Ingrid: I just want to expand on that where it just depends on what stage you’re at. And if so, a company that’s further along, I would expect them to have technical leadership. You know, once they have that traction from users, they’ve started to get some funding that’s exactly what they should invest in: technical leadership that can help scale the product, make sure that the users are being served properly and things like that.

It’s almost more responsible to bring a technical person in at the right time. And having the more responsible plan when you’re going out fundraising. It used to be you were dinged if you didn’t have a technical co-founder. I think people realize now that you have to actually have a more smart way of organizing your company and bringing the right people in at the right time and understanding when that is, to me as a little more impressive than someone who’s like, I’ve got this buddy who can write code and has three other jobs, but I’m still gonna give him half of my company. That’s not going to work.

Theron: Thanks for expanding on that.

Austin: Shifting back a bit more into how you evaluate companies who you’re looking at from an engineering perspective. Can you tell us a bit about finding an engineer and knowing if an engineer is a good fit as a co-founder in what you’re evaluating?

Ingrid: Yeah, I think that a good co-founding engineer is one I think that has a lot of flexibility. There’s nothing worse than throwing  away code that you’ve spent a lot of time on and that you are you’re very proud of. And that’s sort of just inevitable, the product direction is going to change, there’s going to be a lot of reasons that it’s just going to have to be reworked.

So if you’re going to be a founder as an engineer, you have to figure out how to make peace with that. You’ve worked hard on something that’s just so detailed and you’ve planned through, it’s just not always going to see the light of day or it’s going to shift and change over time.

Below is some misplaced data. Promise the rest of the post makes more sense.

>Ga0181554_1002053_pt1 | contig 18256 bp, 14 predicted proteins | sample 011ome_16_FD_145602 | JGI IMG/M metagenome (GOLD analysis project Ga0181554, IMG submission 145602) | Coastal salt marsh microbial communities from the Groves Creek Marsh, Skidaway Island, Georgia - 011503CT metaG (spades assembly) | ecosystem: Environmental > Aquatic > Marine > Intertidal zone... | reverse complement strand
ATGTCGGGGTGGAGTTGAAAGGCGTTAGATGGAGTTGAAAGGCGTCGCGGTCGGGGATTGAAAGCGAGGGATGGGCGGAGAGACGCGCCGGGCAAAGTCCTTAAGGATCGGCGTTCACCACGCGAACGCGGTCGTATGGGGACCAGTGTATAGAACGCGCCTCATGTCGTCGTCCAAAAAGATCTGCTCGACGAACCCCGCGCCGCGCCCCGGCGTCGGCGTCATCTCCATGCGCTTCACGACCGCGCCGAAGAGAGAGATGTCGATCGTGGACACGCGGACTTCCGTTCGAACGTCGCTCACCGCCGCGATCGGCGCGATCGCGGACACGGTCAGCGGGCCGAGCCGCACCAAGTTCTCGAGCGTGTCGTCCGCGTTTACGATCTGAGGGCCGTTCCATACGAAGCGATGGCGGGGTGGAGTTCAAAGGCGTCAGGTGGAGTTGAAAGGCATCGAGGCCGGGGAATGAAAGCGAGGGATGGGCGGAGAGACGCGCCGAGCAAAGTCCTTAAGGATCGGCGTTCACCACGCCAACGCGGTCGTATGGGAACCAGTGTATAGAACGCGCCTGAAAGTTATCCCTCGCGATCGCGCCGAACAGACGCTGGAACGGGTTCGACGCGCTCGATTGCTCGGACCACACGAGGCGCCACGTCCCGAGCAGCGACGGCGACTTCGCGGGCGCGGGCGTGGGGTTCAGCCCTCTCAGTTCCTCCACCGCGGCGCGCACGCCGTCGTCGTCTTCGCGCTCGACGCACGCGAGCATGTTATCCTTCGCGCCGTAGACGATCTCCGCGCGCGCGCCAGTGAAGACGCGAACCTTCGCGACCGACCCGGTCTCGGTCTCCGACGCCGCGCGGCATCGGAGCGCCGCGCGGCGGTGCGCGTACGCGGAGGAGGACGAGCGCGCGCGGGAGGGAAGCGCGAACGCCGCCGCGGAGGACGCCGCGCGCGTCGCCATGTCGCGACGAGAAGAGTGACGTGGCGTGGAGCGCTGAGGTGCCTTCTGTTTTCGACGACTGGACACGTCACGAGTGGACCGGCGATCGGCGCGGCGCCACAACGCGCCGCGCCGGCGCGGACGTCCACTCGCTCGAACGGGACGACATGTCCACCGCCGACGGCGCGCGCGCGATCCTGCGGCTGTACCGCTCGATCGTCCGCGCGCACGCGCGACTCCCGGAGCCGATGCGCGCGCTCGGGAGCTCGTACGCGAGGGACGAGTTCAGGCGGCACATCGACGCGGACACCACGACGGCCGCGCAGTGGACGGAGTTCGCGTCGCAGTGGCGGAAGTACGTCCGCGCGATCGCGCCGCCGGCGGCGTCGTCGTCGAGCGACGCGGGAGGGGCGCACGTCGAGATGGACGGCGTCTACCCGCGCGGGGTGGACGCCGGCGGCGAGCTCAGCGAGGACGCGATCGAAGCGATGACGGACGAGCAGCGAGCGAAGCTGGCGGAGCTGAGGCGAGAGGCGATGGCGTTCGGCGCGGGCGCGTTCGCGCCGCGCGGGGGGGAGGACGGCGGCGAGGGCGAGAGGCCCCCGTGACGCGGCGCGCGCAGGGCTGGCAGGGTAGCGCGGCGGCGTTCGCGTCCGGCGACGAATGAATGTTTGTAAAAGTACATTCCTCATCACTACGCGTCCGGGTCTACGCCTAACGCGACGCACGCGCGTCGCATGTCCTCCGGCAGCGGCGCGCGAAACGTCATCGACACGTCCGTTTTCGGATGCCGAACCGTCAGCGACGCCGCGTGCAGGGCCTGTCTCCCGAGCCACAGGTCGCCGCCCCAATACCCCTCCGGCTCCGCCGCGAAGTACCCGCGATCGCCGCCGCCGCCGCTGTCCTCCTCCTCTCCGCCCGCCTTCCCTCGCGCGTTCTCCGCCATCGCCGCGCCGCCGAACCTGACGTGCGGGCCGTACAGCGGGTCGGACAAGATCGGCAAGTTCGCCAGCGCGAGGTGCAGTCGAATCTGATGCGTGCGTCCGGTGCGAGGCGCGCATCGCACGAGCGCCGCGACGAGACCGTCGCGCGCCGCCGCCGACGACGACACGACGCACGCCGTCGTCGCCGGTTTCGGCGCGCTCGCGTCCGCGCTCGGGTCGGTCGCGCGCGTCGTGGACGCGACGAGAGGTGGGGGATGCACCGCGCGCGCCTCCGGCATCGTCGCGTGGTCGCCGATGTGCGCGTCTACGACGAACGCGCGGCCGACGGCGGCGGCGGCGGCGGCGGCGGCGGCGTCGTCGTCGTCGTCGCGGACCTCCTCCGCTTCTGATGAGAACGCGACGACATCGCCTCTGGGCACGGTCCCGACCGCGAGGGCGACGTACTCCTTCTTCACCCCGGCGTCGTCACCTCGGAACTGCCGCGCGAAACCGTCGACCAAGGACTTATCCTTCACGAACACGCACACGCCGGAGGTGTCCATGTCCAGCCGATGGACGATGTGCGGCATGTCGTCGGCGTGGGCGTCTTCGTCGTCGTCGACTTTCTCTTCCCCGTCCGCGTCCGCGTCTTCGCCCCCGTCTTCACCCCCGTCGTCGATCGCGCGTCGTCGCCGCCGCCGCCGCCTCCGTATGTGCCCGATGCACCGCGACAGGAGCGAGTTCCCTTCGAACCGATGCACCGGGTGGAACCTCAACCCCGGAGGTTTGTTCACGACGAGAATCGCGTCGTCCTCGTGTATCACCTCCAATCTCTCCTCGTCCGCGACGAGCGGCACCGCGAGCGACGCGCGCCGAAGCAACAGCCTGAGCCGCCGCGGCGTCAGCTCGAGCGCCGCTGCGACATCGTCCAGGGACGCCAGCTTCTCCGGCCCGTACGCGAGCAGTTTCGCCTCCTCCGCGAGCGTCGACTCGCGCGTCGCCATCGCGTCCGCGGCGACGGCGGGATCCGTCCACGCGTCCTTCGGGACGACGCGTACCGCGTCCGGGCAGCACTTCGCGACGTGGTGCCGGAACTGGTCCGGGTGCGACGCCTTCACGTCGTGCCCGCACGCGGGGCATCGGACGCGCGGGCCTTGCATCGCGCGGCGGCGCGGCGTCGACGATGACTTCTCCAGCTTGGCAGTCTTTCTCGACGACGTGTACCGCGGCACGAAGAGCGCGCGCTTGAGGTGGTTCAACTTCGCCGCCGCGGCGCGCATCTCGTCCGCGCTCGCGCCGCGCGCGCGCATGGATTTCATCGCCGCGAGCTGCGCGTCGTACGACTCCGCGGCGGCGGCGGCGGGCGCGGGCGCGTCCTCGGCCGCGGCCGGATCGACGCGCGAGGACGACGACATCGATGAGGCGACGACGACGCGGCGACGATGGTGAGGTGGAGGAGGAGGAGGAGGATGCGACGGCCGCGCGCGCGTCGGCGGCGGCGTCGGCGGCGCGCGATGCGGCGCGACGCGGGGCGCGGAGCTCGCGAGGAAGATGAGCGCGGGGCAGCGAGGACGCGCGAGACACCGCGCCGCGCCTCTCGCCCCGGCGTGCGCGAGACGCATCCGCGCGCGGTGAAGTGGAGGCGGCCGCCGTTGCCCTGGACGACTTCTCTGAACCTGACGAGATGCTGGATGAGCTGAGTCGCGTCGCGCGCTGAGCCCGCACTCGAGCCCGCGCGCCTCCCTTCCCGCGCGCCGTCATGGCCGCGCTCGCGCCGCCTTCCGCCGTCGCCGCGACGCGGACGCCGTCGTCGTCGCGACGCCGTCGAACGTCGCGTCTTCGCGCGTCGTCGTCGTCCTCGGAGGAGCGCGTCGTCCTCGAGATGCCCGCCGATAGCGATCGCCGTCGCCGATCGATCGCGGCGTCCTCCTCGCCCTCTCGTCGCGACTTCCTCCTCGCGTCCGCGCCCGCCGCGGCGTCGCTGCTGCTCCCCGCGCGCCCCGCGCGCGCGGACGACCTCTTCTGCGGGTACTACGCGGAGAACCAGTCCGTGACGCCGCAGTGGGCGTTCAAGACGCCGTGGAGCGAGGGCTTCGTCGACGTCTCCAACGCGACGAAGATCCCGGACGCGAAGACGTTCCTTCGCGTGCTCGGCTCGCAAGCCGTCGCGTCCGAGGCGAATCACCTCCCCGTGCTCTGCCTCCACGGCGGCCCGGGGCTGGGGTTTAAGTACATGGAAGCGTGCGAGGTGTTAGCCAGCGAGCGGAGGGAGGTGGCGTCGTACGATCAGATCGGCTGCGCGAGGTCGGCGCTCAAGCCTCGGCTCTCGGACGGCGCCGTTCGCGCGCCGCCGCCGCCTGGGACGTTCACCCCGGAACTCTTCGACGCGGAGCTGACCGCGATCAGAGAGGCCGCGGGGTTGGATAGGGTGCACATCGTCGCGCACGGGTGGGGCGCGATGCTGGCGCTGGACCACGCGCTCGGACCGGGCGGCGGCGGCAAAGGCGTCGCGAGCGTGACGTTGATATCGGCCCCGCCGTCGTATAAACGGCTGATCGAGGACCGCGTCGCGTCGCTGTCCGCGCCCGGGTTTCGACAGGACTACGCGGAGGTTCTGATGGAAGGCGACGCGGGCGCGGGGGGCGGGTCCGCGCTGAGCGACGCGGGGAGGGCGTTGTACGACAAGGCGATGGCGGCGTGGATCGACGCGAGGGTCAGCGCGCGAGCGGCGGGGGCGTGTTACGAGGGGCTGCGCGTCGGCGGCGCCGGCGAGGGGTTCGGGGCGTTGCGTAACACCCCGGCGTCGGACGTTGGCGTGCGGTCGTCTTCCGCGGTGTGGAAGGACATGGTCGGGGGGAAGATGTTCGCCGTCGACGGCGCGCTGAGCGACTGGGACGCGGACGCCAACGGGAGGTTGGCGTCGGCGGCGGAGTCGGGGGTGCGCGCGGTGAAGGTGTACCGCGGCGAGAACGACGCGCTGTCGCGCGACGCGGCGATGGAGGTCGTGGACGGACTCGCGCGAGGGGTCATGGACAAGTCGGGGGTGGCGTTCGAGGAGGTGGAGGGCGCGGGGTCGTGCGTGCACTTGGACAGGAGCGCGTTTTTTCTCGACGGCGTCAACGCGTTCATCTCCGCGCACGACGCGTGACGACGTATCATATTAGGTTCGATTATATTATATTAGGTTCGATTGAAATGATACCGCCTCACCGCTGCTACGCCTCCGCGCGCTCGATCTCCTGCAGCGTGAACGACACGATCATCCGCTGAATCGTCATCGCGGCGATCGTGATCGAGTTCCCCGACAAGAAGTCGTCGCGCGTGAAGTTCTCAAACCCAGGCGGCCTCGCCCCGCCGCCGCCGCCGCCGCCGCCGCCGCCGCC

So that’s one aspect of what I think is needed for a technical engineering type to be a good founder. But I think also someone who’s really got an eye for the market. I think there has been, and I think this is becoming less so, but this   divide between what’s happening in the code and the engineering side and the engineering culture versus the business and the market side of things.

Really being able to make connections that are meaningful for the customer in what your technology does is another really important aspect of a founding engineer because you’re not just taking instructions and writing code, you’re really needing to have empathy and understand the customer even though you might not use technology at all like most people. And understanding and having the humility to say, okay, my way of doing things isn’t really great for the market. It’s cool and fun, but this is not going to sell those are some really important ingredients to take a product forward.

Austin: To shift a little bit into a new topic. You are a female founder. You are a part of a female-led fund now and understanding a bit of the importance of diversity and women in science and engineering. In 2017, the National Science Foundation reported that women represented 29% of science and engineering jobs. What is some practical advice that you can offer young women on their journey to entrepreneurship and technology?

Ingrid: Well, it used to be worse so we’re making some progress. I think that my biggest revelation on that is that it’s never too late.

And now there’s a lot of ways to get into technical careers that don’t require that you get a degree in biology or computer science. I took computer science classes in graduate school while I was getting my master’s degree in women’s studies.

I realized that I was sort of wired that way and really loved writing code. And it was so hard. And I remember taking some classes and feeling like, why did I think I could do this? Maybe I made a mistake, but I’m a non quitter so I stuck with it and made it through and started my career as a web developer.

And I see that now that I’m on the board of Turing, I’ve been chair of the board of Turing, I really appreciate the career changer. Those people that realize that they have a knack for engineering or writing code and now there’s all these great outlets where you can go back and get that training and change careers.

National Center for Women in Technology (NCWIT) is another organization that’s really active in the STEM community for girls and women of all ages and there’s a lot of ways to get plugged in there. And then there’s a lot of opportunities, even on the marketing side in a technical company, you’re going to be involved in technology and get to learn it. And so I think that there’s just a bunch of opportunities to get involved and you can start at any time.